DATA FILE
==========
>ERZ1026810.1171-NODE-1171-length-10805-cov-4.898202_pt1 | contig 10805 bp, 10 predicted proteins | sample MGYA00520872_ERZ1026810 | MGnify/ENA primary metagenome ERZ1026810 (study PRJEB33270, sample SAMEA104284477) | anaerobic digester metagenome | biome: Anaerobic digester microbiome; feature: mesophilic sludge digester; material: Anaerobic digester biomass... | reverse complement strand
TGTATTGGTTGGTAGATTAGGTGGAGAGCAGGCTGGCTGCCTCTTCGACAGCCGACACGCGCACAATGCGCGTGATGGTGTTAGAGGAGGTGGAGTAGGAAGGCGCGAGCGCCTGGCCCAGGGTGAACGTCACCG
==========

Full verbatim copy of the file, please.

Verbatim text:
>ERZ1026810.1171-NODE-1171-length-10805-cov-4.898202_pt1 | contig 10805 bp, 10 predicted proteins | sample MGYA00520872_ERZ1026810 | MGnify/ENA primary metagenome ERZ1026810 (study PRJEB33270, sample SAMEA104284477) | anaerobic digester metagenome | biome: Anaerobic digester microbiome; feature: mesophilic sludge digester; material: Anaerobic digester biomass... | reverse complement strand
TGTATTGGTTGGTAGATTAGGTGGAGAGCAGGCTGGCTGCCTCTTCGACAGCCGACACGCGCACAATGCGCGTGATGGTGTTAGAGGAGGTGGAGTAGGAAGGCGCGAGCGCCTGGCCCAGGGTGAACGTCACCG